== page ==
Tonight I found out the expat’s biggest weakness, the Achilles heel of living in a country that does not share your mother tongue. Allow me to share with you, then, my fall from the lofty heights of my bilingual pedestal.
I had previously thought that the hardest challenge my language skills could face would be a night of stand-up comedy, reasoning that a lack of shared cultural references and clever word-play would be too much in another language and hence avoided one man shows during my first few years here. But I have since faced this fear. I’ve seen a fair few, including a Quebecois (French Canadian) – even the French have difficulty understanding their accents – and I understood well enough. I even found them funny. Of course I missed a couple of jokes, as expected, but generally left a contented expat, reassured in my status of “bilingue” (bilingual). In short, I thought I was untouchable.
Alas, no. There exists a greater mountain to climb beyond that of the Quebecois funny man. Expat hell, thy name is “Impressionist.”
Yes, I spent two hours watching one of France’s most famous impressionists, Laurent Gerra, renowned for his political impersonations (can you hear the “whoooosh” as they sail straight over my head?). And I can tell you one thing, the lighting was fabulous. In fact, I’ve never had so much time to fully appreciate the lighting techniques or the quality of acoustics as I did that night in the Olympia Theatre.
It was my own fault really. Usually I do some preparation before a trip to the theatre. If it’s a play, I find out the main storyline; for a comedian, I watch some clips on YouTube to get accustomed to their voice and style of comedy. But not this time, I’d become over-confident, I’d been to the theatre at least half a dozen times. I thought, I’ve got this licked, this expat is now French-theatre-friendly. It was in this state of complete certainty that one hour before the show began I idly tapped Gerra’s name into YouTube. Ten minutes later I realised my only shot at being “prepared” for the evening’s comedy offerings was, perhaps, to bring a book along to keep myself occupied.
The evening’s entertainment, a fun Frog’s family night out, went a little like this: Gerra bounds onto stage already in character for his first impression; everyone in the audience, including my Frog family, split their sides laughing. I remain perplexed
Frog: Do you know who it is?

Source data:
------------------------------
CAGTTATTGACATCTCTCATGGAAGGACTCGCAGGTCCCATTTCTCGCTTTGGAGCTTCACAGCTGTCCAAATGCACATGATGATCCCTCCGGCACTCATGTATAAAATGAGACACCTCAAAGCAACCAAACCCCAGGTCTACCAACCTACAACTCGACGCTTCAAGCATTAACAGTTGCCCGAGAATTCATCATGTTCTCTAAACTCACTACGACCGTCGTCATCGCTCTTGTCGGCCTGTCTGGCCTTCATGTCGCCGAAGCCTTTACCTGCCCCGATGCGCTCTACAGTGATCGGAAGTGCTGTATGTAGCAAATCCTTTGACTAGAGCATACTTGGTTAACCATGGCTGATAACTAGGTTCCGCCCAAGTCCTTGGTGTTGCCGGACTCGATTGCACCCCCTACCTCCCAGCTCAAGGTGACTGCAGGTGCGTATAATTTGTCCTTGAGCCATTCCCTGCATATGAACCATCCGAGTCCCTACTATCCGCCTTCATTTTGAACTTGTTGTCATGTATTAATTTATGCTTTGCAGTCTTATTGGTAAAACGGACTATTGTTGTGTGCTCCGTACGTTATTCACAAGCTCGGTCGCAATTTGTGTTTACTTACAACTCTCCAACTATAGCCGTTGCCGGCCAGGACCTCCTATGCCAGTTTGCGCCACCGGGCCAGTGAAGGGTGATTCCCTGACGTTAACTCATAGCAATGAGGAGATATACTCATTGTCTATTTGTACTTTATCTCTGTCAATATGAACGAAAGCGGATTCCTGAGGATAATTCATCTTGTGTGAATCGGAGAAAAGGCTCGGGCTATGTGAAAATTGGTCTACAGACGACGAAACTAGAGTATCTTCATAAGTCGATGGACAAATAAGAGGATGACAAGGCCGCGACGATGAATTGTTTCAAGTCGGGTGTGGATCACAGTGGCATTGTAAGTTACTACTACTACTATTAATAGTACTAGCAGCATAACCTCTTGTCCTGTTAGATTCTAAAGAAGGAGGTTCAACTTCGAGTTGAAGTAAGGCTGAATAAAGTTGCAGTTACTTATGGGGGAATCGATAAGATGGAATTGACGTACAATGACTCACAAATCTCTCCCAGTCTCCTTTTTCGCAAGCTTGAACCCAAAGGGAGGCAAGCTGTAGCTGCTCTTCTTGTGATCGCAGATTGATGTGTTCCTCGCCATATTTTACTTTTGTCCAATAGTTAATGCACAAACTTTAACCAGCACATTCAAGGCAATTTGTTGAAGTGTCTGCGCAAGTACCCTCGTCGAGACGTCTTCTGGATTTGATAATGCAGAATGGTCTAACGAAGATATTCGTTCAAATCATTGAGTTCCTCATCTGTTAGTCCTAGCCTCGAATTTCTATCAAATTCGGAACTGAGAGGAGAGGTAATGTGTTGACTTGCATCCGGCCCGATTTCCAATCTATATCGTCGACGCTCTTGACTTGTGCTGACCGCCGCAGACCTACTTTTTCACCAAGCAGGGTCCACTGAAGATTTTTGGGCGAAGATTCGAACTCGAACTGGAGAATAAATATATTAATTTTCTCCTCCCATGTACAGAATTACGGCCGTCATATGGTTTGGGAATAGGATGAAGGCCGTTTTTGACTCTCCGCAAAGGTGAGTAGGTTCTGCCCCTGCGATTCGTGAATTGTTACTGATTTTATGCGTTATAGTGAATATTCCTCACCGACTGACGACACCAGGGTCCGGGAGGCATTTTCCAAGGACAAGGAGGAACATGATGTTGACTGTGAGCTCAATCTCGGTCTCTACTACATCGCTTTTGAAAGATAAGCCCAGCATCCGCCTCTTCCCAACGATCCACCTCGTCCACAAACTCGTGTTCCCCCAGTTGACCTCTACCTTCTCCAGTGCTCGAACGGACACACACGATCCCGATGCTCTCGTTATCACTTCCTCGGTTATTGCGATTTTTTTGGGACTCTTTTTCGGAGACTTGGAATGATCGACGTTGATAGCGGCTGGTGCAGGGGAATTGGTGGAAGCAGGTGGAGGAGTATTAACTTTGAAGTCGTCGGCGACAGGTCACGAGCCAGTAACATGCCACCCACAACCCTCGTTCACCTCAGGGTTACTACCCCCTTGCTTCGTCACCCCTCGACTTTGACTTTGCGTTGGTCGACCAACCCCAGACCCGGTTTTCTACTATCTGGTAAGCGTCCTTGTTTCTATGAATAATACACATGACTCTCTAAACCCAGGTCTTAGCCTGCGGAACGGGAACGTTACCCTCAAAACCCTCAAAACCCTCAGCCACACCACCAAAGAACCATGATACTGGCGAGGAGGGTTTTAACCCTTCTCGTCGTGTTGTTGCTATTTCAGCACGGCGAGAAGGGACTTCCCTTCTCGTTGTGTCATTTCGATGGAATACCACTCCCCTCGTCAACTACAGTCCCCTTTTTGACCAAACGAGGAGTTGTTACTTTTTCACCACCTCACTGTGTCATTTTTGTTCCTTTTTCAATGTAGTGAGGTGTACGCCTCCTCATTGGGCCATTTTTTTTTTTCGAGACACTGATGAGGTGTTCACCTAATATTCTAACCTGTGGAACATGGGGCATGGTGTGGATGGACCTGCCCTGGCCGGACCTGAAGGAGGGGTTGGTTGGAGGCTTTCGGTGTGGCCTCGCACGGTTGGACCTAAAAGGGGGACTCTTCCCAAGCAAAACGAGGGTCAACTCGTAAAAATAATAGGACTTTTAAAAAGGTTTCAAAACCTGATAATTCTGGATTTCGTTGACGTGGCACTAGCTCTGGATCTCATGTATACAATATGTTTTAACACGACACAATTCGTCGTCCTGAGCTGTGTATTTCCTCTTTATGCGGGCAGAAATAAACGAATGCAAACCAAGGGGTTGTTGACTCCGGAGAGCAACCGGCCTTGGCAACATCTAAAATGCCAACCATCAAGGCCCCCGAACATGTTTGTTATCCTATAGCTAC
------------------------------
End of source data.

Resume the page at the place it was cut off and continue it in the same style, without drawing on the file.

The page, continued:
Frog: Yes you do, it’s Pierre Blahblah
Me: Oh! Still no.
This conversation was repeated more or less identically at least 10 times throughout the show before the Frog admitted defeat and left me to my chair-counting (250 in the lower balcony, in case you were wondering). Occasionally I resorted to fake laughing, just to keep face, which only drew worried looks from the Frog as he asked me once more if I knew the person impersonated, and I would shake my head, still apparently laughing at the sketch that I had not understood.
I got the obvious ones, Presidents Sarkozy and Hollande for example. But I’m fairly certain my laughter for them was one of relief at having finally recognised an impression, rather than actual mirth at the talents of the impressionist.
Thankfully, Gerra includes a lot of musical numbers in his act and had a full size band on stage with him. This meant that even if I didn’t know which famous French singer was being impersonated I could at least clap along and enjoy the talents of the orchestra. And, it prevented me from gnawing off my own arm out of boredom!
Incidentally, I did recognise the Jonny Hallyday sketch, but then there are so many blown up posters in the metro of his scarily tight face and shiny jackets that as soon as someone swaggers onto stage sporting a sparkly black leather jacket, even I know who they’re mocking! Unfortunately, I haven’t actually ever listened to any of his music, so beyond the swagger this impression too was lost on me.
The crux of the problem, it occurred to me during the two hours I had free to reflect, does not lie in comprehension. I understood most of what this guy was saying, I just didn’t know who he was impersonating and so couldn’t appreciate why it was funny. He was impersonating politicians from decades ago, singers from the 40s, 50s and 60s, and famous French actors from another age. As such, I was missing about 70 years of cultural references, and a lifetime of French political and showbiz knowledge. This is not something you can rectify by reading Le Monde a bit more regularly (i.e., at least once) or watching a few more French films. I didn’t grow up here. The majority of my cultural references still come from England. This is something that can only be altered by time. Which means in 20 years’ time, if I’m still in France, I will happily and confidently stride into a theatre and laugh along with everyone else as someone takes the piss out of that well-known politician, Pierre Blahblah. Until that moment though, I leave you with my lasting memory of my first expat experience of an impressionist’s show.
The enlightening evening all boiled down to one pinnacle moment. During the show’s culminating musical megamix of famous French singers going all the way back to… Well I don’t know who, but a long time ago, Gerra belted out an old French-calypso style classic from the 50s. The audience, delighted, began to sing along to the chorus which consisted mainly of the words “salade de fruits, salade de fruits” (fruit salad). I, sadly, could not join in. Frog turned to me, mid-sing and disappointed,
“But chérie, everyone knows the Fruit Salad song!”
I shook my head sadly, a failed expat – I did not know the fruit salad song.